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Cleveland Gary updates status of NIFL

by Paul Reeths
May 11, 2007 - National Indoor Football League (NIFL)

With the National Indoor Football League struggling for survival midway through the 2007 schedule, embattled NIFL director of operations Cleveland Gary confirmed that several teams would not make it through the season.

Teams that will immediately cease operations include the Fort Myers Tarpons, Sarasota Knights, Green Cove Lions, Port St. Lucie Mustangs, Colorado Wild Riders, Denver Aviators, Pueblo Pistols, the unnamed Dallas team and the Fort Worth Sixers.

All told, Gary said 13 of the league's 25 listed franchises would not play any more home games. The Colorado Castle Rocks and San Antonio Steers may play one or two road games each, while Gary held out hope that the Pomona Cool Riders and Los Angeles Lynx, both of which recently lost their venue, may play in doubleheaders elsewhere in California.

"We need to cut back and punt the ball," said Gary "We need to stop the bleeding. We're busting our rear ends to turn this thing around."

The changes leave the Palm Beach Waves as the lone remaining team in the Atlantic Florida division. Gary said he plans to revive the other four Florida franchises next season. In a published report in the Fort Pierce Tribune, he also promised all players and coaches would be paid for games played.

Gary's company owned 16 of the expansion teams this season, including all that will end their seasons today.

"I knew this year would be a very tough year," added Gary. "With any business plan, you know you're going to have some tough times, but I didn't know they would be this tough.

"I have a sizable investment in the NIFL, but it is obvious this league is under-funded. I'm overextended. I had to jump off the merry-go-round and do a reality check."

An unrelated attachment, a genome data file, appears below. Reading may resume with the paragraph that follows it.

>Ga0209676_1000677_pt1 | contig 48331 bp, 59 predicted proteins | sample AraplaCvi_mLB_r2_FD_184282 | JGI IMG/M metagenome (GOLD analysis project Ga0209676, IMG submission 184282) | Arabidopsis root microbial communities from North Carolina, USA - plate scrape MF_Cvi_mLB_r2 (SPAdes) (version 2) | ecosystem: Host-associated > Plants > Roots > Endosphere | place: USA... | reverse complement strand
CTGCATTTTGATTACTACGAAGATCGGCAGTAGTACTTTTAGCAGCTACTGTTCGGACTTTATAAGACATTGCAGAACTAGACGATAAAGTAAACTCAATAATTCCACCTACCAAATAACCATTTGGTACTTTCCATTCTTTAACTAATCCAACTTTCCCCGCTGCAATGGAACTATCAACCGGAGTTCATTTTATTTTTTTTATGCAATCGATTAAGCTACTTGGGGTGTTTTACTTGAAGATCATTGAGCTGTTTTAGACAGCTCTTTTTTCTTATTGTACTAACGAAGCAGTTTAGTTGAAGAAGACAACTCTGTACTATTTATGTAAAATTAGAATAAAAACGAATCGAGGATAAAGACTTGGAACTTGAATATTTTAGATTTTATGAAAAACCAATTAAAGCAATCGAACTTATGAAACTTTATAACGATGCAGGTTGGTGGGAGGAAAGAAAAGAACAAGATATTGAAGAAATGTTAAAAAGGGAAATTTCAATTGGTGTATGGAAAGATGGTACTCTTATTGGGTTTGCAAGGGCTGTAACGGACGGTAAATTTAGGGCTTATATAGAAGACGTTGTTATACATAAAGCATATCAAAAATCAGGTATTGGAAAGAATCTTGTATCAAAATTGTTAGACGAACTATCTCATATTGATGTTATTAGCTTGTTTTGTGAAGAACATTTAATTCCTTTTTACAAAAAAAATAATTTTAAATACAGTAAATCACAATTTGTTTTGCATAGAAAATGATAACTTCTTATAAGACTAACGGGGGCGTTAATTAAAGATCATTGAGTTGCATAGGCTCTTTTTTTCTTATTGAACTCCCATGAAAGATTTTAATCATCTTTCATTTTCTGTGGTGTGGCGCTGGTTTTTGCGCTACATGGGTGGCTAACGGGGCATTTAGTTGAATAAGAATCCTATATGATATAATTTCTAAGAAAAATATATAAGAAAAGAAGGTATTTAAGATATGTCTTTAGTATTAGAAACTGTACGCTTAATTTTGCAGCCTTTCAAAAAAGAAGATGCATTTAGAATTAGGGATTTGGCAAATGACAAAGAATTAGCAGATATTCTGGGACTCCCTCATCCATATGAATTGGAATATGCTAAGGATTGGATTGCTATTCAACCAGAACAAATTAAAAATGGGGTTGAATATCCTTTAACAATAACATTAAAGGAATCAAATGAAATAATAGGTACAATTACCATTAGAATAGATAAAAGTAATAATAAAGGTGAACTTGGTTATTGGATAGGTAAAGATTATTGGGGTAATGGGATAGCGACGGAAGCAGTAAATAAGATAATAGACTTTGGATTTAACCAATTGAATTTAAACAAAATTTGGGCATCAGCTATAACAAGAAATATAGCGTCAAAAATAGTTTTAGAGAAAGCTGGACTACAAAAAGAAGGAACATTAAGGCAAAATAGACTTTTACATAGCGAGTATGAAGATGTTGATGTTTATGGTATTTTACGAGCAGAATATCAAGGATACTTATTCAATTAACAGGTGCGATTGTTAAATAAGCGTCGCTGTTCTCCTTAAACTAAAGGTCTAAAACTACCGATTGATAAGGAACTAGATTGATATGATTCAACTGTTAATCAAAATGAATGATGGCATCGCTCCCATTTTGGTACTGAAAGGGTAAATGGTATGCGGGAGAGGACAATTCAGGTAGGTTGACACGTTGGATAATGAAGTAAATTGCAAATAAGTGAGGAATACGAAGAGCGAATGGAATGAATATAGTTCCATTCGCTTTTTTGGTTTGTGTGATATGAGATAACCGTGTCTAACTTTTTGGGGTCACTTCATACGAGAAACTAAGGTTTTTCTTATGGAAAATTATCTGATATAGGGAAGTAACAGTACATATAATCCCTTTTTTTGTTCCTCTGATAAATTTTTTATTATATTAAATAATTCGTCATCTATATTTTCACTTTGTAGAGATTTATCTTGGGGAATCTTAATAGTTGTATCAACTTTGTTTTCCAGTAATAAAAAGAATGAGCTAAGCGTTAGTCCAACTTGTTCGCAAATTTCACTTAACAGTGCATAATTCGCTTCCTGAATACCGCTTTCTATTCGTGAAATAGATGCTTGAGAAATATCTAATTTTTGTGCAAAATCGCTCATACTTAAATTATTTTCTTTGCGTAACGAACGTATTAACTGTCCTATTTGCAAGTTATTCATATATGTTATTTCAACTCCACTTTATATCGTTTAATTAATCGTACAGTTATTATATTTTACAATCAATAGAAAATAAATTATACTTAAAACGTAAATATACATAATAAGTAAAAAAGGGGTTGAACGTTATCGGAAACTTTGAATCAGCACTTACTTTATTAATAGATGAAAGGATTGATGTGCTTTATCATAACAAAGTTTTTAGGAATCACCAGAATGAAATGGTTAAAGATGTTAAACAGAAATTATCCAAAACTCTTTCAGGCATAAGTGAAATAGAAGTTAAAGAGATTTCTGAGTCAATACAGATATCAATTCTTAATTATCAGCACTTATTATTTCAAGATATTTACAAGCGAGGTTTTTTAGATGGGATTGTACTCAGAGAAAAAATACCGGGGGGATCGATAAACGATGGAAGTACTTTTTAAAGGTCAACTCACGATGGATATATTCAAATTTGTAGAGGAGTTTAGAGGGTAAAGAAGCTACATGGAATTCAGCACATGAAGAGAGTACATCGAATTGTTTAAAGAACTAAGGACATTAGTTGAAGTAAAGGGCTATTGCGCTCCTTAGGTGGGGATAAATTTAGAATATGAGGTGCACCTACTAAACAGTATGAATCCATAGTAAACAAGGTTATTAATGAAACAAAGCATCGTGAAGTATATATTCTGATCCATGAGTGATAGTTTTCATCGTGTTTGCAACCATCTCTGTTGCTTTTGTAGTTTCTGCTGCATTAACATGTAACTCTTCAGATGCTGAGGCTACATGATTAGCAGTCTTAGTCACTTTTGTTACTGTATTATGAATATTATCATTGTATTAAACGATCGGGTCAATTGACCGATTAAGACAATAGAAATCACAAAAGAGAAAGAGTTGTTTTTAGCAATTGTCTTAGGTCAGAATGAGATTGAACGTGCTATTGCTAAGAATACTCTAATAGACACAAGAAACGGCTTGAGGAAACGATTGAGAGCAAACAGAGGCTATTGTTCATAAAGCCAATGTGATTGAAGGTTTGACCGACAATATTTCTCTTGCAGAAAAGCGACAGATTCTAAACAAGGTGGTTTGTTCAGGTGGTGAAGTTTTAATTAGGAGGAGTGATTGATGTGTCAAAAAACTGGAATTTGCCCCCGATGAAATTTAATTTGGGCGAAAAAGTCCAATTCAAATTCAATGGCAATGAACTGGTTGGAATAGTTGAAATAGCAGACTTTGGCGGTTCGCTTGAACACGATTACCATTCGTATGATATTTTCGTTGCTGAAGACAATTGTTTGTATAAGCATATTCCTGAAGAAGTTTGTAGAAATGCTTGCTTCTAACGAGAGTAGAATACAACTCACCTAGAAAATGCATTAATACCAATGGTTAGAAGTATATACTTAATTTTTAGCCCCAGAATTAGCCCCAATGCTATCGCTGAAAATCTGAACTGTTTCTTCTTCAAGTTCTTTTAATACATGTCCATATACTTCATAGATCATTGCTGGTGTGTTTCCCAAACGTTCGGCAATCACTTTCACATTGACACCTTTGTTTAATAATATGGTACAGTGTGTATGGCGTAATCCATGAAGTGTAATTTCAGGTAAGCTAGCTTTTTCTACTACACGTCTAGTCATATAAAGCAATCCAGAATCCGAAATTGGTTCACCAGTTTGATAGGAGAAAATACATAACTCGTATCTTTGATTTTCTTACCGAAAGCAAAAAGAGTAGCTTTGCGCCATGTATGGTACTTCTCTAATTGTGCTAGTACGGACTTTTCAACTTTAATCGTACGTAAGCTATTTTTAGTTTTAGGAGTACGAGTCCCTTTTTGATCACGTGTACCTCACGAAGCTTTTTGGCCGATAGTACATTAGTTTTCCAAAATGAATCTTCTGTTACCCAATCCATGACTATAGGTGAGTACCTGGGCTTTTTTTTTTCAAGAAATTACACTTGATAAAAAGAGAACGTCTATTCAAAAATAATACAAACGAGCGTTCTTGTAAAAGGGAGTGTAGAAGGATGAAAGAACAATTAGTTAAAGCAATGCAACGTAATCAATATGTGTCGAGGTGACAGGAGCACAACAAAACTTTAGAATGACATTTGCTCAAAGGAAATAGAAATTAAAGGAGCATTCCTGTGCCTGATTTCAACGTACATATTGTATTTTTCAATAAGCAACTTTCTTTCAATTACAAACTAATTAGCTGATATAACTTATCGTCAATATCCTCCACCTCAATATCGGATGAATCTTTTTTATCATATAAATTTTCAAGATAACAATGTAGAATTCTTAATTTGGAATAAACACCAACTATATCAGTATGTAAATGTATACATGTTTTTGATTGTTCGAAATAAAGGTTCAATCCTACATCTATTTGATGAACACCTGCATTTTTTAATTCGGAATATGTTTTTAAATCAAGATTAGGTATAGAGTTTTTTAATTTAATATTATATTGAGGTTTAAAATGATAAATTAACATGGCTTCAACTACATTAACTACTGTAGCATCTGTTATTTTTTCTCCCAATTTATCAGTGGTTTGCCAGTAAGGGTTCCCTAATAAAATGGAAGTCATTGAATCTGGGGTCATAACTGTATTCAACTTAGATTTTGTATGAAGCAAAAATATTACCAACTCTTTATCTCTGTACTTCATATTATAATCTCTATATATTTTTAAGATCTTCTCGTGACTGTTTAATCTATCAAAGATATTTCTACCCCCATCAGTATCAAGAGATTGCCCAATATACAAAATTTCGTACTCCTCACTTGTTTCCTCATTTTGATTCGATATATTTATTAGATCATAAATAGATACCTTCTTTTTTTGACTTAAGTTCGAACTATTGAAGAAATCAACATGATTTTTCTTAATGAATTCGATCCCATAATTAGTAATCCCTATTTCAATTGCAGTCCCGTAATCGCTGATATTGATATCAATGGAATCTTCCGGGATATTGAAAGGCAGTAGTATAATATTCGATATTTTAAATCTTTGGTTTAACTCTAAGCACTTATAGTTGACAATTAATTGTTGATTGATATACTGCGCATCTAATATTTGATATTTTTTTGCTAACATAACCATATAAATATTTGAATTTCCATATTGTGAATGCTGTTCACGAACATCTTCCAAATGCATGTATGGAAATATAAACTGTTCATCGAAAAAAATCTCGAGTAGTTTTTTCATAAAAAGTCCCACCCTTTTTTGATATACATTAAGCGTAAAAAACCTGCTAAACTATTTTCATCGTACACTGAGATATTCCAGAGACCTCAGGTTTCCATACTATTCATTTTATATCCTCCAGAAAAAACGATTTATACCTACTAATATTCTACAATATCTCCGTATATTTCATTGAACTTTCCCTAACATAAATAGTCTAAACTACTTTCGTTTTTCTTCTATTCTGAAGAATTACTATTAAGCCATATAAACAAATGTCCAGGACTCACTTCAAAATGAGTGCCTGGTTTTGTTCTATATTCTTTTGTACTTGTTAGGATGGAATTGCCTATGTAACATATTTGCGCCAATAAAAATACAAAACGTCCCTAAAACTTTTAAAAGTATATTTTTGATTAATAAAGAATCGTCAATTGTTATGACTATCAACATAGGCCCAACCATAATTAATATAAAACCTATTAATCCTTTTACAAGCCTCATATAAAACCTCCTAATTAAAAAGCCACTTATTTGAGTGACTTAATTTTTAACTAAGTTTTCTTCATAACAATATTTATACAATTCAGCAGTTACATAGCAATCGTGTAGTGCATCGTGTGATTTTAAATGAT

The cutback comes on the heels of a NIFL owner revolt in which 10 teams have reportedly banded together to set their own schedules in order to ensure they finish the season. According to articles by Brett Friedlander of the Fayetteville Observer, those teams include the Fayetteville Guard, Atlanta Thoroughbreds, Dayton Marshals, Columbia Stingers, Greensboro Revolution, Beaumont Drillers, San Bernardino Bucking Bulls, San Diego Shockwave, Tri-Valley Ranchers and Wyoming Cavalry.

When asked if the existing teams would be willing to play Palm Beach, Gary replied, "They have to be. They can't just go off and play their own deal by themselves. I spoke with (Greensboro and Columbia owner) Tony Pewonski about it, and he's fine, and I assume (Fayetteville owner) Richard King will be, too."

With over 30 games already cancelled this season, the elimination of the teams ensures that number will grow quickly in the coming weeks.

The league has been beset by other substantial problems this season including questions about insurance coverage for its players, nonpayment of players and coaches and substandard playing conditions. Some venues are using worn out, patchwork turf surrounded by inflatable air mattresses instead of dasher pads. Other turf has been shipped around to multiple locations. One facility recently hosted a game without any goal posts.

The NIFL returned just five of 22 franchises from last year. Gary insists that he wanted a smaller NIFL this season and many of the problems are the result of expanding by too many teams.

"I've been misconstrued as the bad guy," said Gary, a former NFL running back. "I'm the scapegoat. Thank goodness for my background in sports that has taught me how to deal with adversity."

Yet to be heard from is NIFL president Carolyn Shiver who brought Gary into the league last year and has been in charge for each of the league's seven seasons. Shiver has assumed a lower profile this year, having Gary step forward as the face of the league.

For his part, Gary holds out hope the league can be salvaged.

"This league has to step up to the plate and embrace the fans," said Gary. "I believe it has the potential to bounce back, but we will need to deal with the media and fix the problems. In ticket revenue and sponsorships, the league is struggling immensely. This is a big mountain to climb.

"I believe there's hope for the NIFL. This year's going to be tough. There are some strategic changes that need to be made. A couple of people need to come to grips with changes that we need to make."

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National Indoor Football League Stories from May 11, 2007

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